Did Funnels Flatten upon Collapsing?

Kyle Naber

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If the popular theory that the first funnel collapsed due to the water pressure on the outside of the structure, would it be probable that the cylindrical figures would pancake in on themselves as they fell?
 
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I think it would be quite likely. If you look at the photos of a funnel being moved out of the assembly shed it has (probably) wooden formers inside to maintain it's shape whilst on it's side. They weren't designed to lie flat, only to stand on end, obviously. But that's just my opinion as I have no engineering calculations to back it up.
 

Kyle Naber

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If not the first and second, the two aft funnels would have experienced some sort of damage as they slammed onto the boat deck.
 

Miller88

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Anyone know the general construction of the funnels? As in how thick was the steel that made them up? Were there any supporting structures inside other then steam vents and piping etc? It seems difficult to predict how the funnels would have reacted to the impact of the water surface without knowing the construction of them. As pure hollow tubes then I would also agree that they may have collapsed in on themselves to some degree.
 

Kyle Naber

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I believe they were pretty fragile. I think they were constructed with 0.5 inch thick plates and were relatively hollow inside.
 

PRR5406

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Likely they lost shape, but since they filled with water on the surface, there'd be no implosion as they sank. I doubt they completely flattened, Half inch steel is pretty rugged stuff. Also, the mechanical force (distance versus time) made the top impact with the greatest force.
 

Bill Vanek

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Regardless of how egg-shaped their cross-sections became due to impact when falling over, once the stacks got in the ocean and started gaining speed downward, water friction on their surfaces would have a large effect. The effect would be to turn the stack vertically, which would make it have the least friction and therefore the least unbalanced forces on it. That is, any unbalanced force at first would push the stack, and not until the alignment resulted in the fewest unbalanced forces would it stop realigning. That's how a falling object gets aligned into its most efficient, least unbalanced orientation as it falls. In this case, each stack would soon become oriented straight up and down (either right-side up or upside down), and would then gain speed like a bullet. Due to asymmetry in construction or due to deformation during the mayhem topside, the path of each 'bullet' might vary slightly, causing a tight spiral path down. The speed would be high for so much weight presenting such a small cross-section of metal in the direction of travel. I imagine that each funnel would have buried itself in the ocean bottom when it impacted, cutting in like a cookie cutter through dough. I'd bet that for a time after impact, each stack left a ring-, donut-, or disc-shaped color change or pattern in the sediment. It's extremely likely that currents have obliterated such evidence, so it would take metal detectors to find the stacks--which by now are huge cylinders of iron oxide (rust) instead of steel--but that's still magnetic.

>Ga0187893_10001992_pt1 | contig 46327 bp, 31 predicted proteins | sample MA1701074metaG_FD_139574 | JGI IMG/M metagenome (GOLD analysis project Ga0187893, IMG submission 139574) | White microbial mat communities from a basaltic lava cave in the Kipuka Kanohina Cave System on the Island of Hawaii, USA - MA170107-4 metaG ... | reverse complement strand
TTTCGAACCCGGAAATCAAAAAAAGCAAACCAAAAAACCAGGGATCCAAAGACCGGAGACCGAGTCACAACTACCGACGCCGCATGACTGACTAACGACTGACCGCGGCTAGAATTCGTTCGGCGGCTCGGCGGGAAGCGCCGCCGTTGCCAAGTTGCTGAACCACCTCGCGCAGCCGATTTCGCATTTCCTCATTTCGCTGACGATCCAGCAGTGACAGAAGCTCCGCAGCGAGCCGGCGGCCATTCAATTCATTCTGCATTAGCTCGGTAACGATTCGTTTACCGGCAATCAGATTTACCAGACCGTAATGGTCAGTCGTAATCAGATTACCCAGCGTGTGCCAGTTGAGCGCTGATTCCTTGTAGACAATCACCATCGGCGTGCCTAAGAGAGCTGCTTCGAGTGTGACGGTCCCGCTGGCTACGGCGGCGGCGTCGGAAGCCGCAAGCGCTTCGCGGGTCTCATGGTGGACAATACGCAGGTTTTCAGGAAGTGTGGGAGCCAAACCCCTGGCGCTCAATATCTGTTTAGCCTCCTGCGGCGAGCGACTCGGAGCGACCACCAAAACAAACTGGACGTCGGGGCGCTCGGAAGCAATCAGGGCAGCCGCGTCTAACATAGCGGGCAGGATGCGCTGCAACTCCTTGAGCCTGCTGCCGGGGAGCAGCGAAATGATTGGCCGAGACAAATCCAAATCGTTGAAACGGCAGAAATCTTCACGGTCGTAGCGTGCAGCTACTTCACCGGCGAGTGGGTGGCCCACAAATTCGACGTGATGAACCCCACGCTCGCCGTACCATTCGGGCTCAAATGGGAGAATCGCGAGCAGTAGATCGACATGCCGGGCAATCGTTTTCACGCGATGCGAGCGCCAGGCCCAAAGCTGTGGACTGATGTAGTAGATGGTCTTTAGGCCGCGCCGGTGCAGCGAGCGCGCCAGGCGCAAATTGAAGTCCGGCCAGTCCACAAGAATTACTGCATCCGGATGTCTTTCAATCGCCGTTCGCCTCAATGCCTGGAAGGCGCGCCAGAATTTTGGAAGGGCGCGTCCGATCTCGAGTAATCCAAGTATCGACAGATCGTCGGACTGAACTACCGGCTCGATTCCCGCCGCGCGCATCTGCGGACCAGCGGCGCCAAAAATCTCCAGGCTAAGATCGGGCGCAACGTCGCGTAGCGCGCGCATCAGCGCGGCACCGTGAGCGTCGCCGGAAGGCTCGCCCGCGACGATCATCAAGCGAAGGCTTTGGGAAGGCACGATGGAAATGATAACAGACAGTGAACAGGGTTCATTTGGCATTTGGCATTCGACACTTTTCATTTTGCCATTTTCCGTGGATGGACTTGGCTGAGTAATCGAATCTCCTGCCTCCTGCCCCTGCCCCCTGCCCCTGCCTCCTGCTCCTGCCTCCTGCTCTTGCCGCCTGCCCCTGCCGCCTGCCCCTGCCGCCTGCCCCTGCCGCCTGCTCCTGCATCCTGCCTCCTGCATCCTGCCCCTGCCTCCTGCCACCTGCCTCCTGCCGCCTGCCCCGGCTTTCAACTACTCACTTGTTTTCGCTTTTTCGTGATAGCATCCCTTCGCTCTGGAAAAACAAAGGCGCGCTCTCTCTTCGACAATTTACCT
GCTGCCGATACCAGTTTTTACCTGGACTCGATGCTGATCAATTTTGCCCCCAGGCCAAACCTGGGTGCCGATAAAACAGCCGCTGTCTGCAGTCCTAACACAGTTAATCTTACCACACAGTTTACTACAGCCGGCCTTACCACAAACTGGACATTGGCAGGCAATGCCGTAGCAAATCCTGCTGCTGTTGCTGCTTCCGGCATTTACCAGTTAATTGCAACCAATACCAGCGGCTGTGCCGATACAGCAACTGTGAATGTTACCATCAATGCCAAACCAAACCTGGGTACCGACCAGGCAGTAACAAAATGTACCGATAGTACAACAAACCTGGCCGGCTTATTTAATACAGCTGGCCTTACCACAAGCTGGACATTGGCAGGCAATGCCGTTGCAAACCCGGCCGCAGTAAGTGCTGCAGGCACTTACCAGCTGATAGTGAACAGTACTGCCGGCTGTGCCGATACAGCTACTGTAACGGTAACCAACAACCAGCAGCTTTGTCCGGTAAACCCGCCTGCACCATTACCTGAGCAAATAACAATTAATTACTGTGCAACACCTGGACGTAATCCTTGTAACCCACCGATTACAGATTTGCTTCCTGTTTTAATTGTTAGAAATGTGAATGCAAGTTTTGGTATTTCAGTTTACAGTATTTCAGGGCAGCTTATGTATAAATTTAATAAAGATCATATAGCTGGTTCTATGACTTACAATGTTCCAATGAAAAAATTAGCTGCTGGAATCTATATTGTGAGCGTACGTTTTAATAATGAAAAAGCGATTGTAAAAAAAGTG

Kyle Naber

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Regardless of how egg-shaped their cross-sections became due to impact when falling over, once the stacks got in the ocean and started gaining speed downward, water friction on their surfaces would have a large effect. The effect would be to turn the stack vertically, which would make it have the least friction and therefore the least unbalanced forces on it. That is, any unbalanced force at first would push the stack, and not until the alignment resulted in the fewest unbalanced forces would it stop realigning. That's how a falling object gets aligned into its most efficient, least unbalanced orientation as it falls. In this case, each stack would soon become oriented straight up and down (either right-side up or upside down), and would then gain speed like a bullet. Due to asymmetry in construction or due to deformation during the mayhem topside, the path of each 'bullet' might vary slightly, causing a tight spiral path down. The speed would be high for so much weight presenting such a small cross-section of metal in the direction of travel. I imagine that each funnel would have buried itself in the ocean bottom when it impacted, cutting in like a cookie cutter through dough. I'd bet that for a time after impact, each stack left a ring-, donut-, or disc-shaped color change or pattern in the sediment. It's extremely likely that currents have obliterated such evidence, so it would take metal detectors to find the stacks--which by now are huge cylinders of iron oxide (rust) instead of steel--but that's still magnetic.